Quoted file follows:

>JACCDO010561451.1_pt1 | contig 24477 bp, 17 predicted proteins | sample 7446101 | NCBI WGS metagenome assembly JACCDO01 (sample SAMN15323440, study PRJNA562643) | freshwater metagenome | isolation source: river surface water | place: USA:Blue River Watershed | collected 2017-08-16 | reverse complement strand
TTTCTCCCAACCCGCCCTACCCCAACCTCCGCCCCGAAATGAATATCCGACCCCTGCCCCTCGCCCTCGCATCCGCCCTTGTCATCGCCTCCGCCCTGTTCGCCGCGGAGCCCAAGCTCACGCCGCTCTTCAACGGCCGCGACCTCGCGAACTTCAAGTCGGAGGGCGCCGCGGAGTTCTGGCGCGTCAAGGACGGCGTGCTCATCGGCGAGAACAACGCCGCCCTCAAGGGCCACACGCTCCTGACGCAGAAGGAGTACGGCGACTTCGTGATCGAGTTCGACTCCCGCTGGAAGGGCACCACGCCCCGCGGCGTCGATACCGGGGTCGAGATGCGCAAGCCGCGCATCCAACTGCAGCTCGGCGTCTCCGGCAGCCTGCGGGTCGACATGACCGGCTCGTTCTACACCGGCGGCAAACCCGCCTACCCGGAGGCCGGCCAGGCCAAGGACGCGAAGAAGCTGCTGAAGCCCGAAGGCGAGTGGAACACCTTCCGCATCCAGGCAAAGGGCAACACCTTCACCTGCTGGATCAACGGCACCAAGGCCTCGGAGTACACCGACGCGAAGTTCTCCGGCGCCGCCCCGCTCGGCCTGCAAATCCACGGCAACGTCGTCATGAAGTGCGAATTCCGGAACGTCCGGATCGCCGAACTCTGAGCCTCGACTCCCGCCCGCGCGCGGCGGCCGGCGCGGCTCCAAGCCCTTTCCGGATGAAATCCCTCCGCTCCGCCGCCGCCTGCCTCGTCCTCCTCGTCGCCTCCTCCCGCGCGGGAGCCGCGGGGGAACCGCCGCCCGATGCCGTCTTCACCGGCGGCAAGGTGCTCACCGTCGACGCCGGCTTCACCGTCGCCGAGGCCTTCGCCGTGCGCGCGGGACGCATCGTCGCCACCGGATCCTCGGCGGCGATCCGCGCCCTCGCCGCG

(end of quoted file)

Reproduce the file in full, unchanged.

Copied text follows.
>JACCDO010561451.1_pt1 | contig 24477 bp, 17 predicted proteins | sample 7446101 | NCBI WGS metagenome assembly JACCDO01 (sample SAMN15323440, study PRJNA562643) | freshwater metagenome | isolation source: river surface water | place: USA:Blue River Watershed | collected 2017-08-16 | reverse complement strand
TTTCTCCCAACCCGCCCTACCCCAACCTCCGCCCCGAAATGAATATCCGACCCCTGCCCCTCGCCCTCGCATCCGCCCTTGTCATCGCCTCCGCCCTGTTCGCCGCGGAGCCCAAGCTCACGCCGCTCTTCAACGGCCGCGACCTCGCGAACTTCAAGTCGGAGGGCGCCGCGGAGTTCTGGCGCGTCAAGGACGGCGTGCTCATCGGCGAGAACAACGCCGCCCTCAAGGGCCACACGCTCCTGACGCAGAAGGAGTACGGCGACTTCGTGATCGAGTTCGACTCCCGCTGGAAGGGCACCACGCCCCGCGGCGTCGATACCGGGGTCGAGATGCGCAAGCCGCGCATCCAACTGCAGCTCGGCGTCTCCGGCAGCCTGCGGGTCGACATGACCGGCTCGTTCTACACCGGCGGCAAACCCGCCTACCCGGAGGCCGGCCAGGCCAAGGACGCGAAGAAGCTGCTGAAGCCCGAAGGCGAGTGGAACACCTTCCGCATCCAGGCAAAGGGCAACACCTTCACCTGCTGGATCAACGGCACCAAGGCCTCGGAGTACACCGACGCGAAGTTCTCCGGCGCCGCCCCGCTCGGCCTGCAAATCCACGGCAACGTCGTCATGAAGTGCGAATTCCGGAACGTCCGGATCGCCGAACTCTGAGCCTCGACTCCCGCCCGCGCGCGGCGGCCGGCGCGGCTCCAAGCCCTTTCCGGATGAAATCCCTCCGCTCCGCCGCCGCCTGCCTCGTCCTCCTCGTCGCCTCCTCCCGCGCGGGAGCCGCGGGGGAACCGCCGCCCGATGCCGTCTTCACCGGCGGCAAGGTGCTCACCGTCGACGCCGGCTTCACCGTCGCCGAGGCCTTCGCCGTGCGCGCGGGACGCATCGTCGCCACCGGATCCTCGGCGGCGATCCGCGCCCTCGCCGCG